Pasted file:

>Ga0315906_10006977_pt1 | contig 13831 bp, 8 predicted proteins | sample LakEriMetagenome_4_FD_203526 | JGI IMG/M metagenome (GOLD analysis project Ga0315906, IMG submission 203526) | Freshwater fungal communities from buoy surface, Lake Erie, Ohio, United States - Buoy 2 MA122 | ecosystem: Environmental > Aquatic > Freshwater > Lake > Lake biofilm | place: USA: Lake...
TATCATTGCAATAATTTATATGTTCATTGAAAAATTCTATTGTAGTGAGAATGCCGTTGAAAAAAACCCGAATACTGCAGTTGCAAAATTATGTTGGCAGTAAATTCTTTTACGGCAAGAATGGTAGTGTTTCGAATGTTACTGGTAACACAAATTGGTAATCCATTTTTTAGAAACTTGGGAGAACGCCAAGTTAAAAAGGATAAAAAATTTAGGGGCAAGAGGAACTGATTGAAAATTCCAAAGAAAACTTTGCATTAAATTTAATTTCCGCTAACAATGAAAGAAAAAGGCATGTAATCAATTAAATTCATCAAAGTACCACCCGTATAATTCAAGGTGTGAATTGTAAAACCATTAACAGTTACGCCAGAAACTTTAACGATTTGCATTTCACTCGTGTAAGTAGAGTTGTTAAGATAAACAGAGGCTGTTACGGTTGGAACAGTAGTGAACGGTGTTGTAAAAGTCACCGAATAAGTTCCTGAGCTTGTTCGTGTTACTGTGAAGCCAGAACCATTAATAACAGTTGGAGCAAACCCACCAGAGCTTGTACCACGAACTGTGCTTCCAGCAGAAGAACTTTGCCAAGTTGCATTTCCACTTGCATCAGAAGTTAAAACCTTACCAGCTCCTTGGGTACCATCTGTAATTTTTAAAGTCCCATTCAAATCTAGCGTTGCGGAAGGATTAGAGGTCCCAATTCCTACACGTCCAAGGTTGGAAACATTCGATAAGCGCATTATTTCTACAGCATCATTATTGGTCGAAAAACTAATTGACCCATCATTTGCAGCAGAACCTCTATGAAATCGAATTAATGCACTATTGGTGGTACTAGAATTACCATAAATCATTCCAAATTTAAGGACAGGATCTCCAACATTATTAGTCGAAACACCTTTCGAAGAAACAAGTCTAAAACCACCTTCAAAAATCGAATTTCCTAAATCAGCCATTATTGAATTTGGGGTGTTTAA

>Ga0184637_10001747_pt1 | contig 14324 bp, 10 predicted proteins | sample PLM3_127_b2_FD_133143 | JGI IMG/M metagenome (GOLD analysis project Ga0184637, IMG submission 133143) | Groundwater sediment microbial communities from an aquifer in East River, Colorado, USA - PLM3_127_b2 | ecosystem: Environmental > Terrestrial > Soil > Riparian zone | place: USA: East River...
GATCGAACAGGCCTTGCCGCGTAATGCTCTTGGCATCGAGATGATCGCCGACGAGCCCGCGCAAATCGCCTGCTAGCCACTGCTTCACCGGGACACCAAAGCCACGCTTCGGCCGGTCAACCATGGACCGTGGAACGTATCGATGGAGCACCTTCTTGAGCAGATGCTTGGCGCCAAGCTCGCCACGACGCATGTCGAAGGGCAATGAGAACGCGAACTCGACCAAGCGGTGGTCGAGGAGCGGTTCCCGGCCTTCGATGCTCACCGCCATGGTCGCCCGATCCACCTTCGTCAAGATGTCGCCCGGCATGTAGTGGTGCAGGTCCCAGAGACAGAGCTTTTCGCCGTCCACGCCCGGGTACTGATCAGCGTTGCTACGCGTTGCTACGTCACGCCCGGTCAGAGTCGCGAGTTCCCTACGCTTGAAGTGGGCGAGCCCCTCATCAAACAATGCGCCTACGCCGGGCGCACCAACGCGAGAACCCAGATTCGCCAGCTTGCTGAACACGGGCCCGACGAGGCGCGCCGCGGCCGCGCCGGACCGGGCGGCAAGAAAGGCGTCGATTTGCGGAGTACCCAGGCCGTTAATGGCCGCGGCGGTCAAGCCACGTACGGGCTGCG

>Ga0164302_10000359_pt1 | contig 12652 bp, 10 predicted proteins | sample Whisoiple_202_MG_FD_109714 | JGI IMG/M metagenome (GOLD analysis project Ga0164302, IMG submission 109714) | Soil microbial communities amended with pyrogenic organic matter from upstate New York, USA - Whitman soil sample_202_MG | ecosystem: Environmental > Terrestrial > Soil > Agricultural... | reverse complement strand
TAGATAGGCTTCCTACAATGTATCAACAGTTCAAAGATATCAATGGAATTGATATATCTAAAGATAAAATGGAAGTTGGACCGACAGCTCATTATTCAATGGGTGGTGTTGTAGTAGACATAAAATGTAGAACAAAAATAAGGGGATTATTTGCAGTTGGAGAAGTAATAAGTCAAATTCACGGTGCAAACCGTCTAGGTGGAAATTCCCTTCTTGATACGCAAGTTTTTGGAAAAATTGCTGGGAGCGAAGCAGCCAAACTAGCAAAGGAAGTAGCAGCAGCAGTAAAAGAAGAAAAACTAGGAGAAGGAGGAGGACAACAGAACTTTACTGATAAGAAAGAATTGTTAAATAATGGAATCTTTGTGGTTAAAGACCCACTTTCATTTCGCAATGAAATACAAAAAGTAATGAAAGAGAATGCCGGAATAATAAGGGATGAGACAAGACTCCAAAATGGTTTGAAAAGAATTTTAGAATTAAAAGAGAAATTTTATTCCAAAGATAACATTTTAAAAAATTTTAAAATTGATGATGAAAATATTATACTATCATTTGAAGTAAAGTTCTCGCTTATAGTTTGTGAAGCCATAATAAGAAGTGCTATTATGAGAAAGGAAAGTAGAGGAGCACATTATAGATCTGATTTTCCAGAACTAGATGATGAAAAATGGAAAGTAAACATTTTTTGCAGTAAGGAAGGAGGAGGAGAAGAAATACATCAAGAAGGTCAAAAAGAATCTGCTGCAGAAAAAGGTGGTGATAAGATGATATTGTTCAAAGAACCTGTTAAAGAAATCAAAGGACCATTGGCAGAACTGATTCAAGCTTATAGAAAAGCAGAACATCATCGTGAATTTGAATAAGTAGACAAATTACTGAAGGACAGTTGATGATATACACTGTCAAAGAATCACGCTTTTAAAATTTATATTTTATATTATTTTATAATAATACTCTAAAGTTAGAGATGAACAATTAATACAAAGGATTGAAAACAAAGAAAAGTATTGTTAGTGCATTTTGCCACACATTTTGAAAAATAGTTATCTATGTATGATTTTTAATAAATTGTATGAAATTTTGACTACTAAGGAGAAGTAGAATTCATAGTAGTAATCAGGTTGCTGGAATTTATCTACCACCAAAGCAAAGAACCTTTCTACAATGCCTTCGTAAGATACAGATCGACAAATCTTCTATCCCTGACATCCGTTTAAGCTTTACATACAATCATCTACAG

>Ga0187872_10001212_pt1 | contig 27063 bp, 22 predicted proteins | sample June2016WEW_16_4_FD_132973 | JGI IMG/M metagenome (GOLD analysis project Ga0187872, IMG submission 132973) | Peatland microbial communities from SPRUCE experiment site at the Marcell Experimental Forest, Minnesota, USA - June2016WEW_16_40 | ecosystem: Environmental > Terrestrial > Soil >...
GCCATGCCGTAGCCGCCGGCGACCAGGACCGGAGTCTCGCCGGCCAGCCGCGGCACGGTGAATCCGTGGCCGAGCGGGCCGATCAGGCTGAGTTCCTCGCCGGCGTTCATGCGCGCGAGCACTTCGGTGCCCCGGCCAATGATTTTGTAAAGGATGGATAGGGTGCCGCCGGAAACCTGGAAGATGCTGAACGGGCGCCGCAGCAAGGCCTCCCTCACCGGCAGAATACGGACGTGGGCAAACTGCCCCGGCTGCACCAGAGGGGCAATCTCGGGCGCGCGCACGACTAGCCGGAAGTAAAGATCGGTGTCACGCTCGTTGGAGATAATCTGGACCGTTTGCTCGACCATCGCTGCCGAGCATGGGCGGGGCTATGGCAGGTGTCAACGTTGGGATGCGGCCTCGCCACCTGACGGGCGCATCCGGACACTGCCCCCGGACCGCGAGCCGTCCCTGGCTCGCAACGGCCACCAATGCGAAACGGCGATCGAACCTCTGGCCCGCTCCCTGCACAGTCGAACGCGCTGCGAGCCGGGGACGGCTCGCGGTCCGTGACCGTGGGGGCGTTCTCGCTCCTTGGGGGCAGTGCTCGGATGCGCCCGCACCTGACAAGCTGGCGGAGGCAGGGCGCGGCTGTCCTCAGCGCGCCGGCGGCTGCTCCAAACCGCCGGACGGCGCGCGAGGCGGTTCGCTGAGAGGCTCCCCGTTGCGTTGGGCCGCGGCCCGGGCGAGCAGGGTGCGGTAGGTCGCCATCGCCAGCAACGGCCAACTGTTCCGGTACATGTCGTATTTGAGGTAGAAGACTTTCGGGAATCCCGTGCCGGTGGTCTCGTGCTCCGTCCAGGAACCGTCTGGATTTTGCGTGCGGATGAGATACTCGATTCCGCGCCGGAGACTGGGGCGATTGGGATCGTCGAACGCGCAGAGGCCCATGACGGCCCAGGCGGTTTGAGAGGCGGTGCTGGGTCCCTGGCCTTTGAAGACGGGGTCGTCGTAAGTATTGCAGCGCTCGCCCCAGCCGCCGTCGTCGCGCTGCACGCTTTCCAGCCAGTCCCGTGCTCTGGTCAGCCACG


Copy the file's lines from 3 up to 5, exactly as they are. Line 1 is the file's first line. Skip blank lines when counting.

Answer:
>Ga0184637_10001747_pt1 | contig 14324 bp, 10 predicted proteins | sample PLM3_127_b2_FD_133143 | JGI IMG/M metagenome (GOLD analysis project Ga0184637, IMG submission 133143) | Groundwater sediment microbial communities from an aquifer in East River, Colorado, USA - PLM3_127_b2 | ecosystem: Environmental > Terrestrial > Soil > Riparian zone | place: USA: East River...
GATCGAACAGGCCTTGCCGCGTAATGCTCTTGGCATCGAGATGATCGCCGACGAGCCCGCGCAAATCGCCTGCTAGCCACTGCTTCACCGGGACACCAAAGCCACGCTTCGGCCGGTCAACCATGGACCGTGGAACGTATCGATGGAGCACCTTCTTGAGCAGATGCTTGGCGCCAAGCTCGCCACGACGCATGTCGAAGGGCAATGAGAACGCGAACTCGACCAAGCGGTGGTCGAGGAGCGGTTCCCGGCCTTCGATGCTCACCGCCATGGTCGCCCGATCCACCTTCGTCAAGATGTCGCCCGGCATGTAGTGGTGCAGGTCCCAGAGACAGAGCTTTTCGCCGTCCACGCCCGGGTACTGATCAGCGTTGCTACGCGTTGCTACGTCACGCCCGGTCAGAGTCGCGAGTTCCCTACGCTTGAAGTGGGCGAGCCCCTCATCAAACAATGCGCCTACGCCGGGCGCACCAACGCGAGAACCCAGATTCGCCAGCTTGCTGAACACGGGCCCGACGAGGCGCGCCGCGGCCGCGCCGGACCGGGCGGCAAGAAAGGCGTCGATTTGCGGAGTACCCAGGCCGTTAATGGCCGCGGCGGTCAAGCCACGTACGGGCTGCG

>Ga0164302_10000359_pt1 | contig 12652 bp, 10 predicted proteins | sample Whisoiple_202_MG_FD_109714 | JGI IMG/M metagenome (GOLD analysis project Ga0164302, IMG submission 109714) | Soil microbial communities amended with pyrogenic organic matter from upstate New York, USA - Whitman soil sample_202_MG | ecosystem: Environmental > Terrestrial > Soil > Agricultural... | reverse complement strand